Update to our Terms of Use

Please review our Terms of Use which changed on February 17, 2021

'Extremely rare’ Assyrian carvings discovered in Iraq

Stone reliefs more than 2,700 years old date to the reign of the mighty King Sargon II.

PUBLISHED

Ancient reliefs rarely found outside of palaces depict a procession of Assyrian gods, including the main deity Assur and his consort Mullissu, standing on lions, dragons, and other animals.

In the eighth century B.C., Assyrian King Sargon II ruled over a wealthy and powerful empire that included much of today’s Middle East and inspired fear among its neighbors. Now a team of Italian and Iraqi Kurdish archaeologists working in northern Iraq have uncovered ten stone reliefs that adorned a sophisticated canal system dug into bedrock. The surprising find of such beautifully crafted carvings—typically found only in royal palaces—sheds light on the impressive public works supported by a leader better known for his military prowess.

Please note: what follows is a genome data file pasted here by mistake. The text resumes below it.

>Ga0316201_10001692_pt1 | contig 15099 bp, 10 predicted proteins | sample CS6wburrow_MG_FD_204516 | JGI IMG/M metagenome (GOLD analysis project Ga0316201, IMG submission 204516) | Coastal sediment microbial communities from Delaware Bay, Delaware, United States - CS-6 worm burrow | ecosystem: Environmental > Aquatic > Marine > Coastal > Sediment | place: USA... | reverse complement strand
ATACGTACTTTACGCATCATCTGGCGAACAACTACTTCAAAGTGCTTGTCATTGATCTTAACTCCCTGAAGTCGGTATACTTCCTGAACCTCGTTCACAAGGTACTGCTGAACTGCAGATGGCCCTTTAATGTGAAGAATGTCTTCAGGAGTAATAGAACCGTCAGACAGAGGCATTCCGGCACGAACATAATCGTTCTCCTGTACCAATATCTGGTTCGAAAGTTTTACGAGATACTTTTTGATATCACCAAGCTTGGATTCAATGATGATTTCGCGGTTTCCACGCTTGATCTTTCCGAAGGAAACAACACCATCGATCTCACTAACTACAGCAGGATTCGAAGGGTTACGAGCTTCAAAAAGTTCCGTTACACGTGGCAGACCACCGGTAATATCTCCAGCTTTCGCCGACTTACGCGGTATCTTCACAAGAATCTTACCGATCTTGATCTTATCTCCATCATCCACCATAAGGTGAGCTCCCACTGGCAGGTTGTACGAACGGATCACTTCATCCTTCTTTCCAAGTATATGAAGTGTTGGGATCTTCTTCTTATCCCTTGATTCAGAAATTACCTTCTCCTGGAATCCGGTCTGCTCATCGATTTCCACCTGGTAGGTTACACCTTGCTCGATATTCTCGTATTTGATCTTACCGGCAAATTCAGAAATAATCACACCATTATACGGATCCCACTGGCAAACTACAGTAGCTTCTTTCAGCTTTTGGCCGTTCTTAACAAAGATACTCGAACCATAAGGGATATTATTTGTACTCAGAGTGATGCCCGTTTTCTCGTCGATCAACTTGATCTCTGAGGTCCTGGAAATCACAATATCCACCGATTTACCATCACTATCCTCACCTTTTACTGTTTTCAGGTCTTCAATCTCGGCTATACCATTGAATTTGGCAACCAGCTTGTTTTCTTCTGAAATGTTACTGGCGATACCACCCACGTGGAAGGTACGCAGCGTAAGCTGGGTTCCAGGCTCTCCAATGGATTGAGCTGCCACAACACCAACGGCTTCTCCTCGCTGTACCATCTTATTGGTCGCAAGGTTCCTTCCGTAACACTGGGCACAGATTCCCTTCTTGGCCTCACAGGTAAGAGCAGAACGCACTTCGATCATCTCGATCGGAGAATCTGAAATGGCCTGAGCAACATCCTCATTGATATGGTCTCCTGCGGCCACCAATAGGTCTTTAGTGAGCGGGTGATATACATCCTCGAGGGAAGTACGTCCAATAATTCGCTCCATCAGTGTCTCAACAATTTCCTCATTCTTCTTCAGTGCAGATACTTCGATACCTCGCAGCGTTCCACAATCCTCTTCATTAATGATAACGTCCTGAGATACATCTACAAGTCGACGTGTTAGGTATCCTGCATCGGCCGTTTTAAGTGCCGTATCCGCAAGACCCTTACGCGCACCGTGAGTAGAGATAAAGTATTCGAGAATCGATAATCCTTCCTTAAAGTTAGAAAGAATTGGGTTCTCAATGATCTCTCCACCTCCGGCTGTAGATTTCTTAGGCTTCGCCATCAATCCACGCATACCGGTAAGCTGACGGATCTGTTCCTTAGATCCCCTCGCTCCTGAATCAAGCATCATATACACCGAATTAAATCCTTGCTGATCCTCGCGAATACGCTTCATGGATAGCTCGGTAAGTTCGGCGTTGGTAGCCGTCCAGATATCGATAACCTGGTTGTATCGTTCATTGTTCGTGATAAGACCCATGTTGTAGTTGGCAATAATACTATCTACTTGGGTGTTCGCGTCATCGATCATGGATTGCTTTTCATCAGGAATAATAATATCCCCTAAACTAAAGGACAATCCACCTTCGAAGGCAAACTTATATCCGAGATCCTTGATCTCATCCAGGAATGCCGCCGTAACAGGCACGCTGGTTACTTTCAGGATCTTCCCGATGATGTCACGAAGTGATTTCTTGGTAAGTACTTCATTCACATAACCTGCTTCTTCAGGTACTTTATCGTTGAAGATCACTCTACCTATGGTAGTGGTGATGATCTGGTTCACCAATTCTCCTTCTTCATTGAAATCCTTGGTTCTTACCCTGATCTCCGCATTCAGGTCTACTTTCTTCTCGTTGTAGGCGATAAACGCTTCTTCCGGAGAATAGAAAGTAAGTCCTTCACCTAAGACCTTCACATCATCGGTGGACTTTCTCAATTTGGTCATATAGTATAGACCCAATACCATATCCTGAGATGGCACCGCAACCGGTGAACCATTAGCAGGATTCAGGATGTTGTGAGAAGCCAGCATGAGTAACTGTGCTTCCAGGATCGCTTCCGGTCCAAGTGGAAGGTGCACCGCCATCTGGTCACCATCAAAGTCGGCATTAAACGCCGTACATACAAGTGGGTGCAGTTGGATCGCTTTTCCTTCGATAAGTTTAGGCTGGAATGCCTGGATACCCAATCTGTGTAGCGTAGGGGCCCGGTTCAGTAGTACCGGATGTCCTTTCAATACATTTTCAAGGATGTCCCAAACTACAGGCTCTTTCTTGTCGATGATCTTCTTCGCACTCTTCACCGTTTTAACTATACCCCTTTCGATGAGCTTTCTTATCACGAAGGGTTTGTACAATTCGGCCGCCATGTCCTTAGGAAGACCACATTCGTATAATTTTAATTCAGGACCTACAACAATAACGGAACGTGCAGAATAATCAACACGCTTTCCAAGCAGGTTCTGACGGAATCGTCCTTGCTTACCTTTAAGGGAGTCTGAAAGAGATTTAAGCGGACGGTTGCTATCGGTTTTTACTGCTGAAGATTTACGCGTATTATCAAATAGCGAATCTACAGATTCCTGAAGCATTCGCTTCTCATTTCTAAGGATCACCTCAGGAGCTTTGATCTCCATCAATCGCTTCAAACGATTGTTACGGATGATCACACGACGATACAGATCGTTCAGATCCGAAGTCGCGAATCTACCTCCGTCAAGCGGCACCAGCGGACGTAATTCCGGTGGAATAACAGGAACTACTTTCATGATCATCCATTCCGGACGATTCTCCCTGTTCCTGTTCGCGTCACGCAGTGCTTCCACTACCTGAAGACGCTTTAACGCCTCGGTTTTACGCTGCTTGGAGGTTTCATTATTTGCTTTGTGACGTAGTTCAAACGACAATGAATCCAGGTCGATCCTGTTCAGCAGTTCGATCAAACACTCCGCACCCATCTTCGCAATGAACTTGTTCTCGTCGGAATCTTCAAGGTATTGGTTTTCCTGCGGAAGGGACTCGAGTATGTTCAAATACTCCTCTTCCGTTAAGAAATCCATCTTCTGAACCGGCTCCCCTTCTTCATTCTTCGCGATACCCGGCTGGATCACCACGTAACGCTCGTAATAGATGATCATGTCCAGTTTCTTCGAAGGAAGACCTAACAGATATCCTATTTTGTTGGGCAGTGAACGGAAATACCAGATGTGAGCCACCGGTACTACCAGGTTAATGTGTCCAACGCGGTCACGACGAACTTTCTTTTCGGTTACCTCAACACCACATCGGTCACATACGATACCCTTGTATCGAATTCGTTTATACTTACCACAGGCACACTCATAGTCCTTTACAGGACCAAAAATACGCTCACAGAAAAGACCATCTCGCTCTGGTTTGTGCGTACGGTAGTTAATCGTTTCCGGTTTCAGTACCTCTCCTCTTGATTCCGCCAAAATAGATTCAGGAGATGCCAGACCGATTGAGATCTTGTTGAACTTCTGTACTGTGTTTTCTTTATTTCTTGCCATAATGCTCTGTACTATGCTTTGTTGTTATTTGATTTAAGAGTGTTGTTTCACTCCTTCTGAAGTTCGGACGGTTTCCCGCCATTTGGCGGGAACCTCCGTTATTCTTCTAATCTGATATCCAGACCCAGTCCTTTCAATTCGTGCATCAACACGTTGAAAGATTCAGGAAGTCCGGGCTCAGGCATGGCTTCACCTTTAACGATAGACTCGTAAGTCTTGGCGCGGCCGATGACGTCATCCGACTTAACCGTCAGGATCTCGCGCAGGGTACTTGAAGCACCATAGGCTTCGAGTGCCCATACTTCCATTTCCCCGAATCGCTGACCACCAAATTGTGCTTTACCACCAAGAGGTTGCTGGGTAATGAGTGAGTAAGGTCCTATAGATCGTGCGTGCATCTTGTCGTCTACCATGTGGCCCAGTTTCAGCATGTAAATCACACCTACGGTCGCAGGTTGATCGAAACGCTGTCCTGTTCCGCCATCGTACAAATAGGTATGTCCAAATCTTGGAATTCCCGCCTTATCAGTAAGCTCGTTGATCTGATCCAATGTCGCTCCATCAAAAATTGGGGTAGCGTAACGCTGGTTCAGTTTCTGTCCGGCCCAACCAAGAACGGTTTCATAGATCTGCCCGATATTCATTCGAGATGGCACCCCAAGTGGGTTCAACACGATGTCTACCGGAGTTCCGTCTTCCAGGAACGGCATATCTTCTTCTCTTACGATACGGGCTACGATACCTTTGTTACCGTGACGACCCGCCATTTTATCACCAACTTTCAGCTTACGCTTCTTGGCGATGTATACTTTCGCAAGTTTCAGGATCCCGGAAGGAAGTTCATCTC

“Assyrian rock reliefs are extremely rare monuments,” said Daniele Morandi Bonacossi, an archaeologist at Italy’s University of Udine, who co-led the recent expedition. With one exception, no such panels have been found in their original location since 1845. “And it is highly probable that more reliefs, and perhaps also monumental celebratory cuneiform inscriptions, are still buried under the soil debris that filled the canal.”

The site near the town of Faydah, close to the border with Turkey, has been largely closed to researchers for a half century due to modern conflict. In 1973 a British...

Read the rest of this article on NatGeo.com
close

You are leaving nationalgeographic.com. Different terms of use will apply.

CONTINUE

Follow Us

twitter

Subscribe for full access to read stories from National Geographic.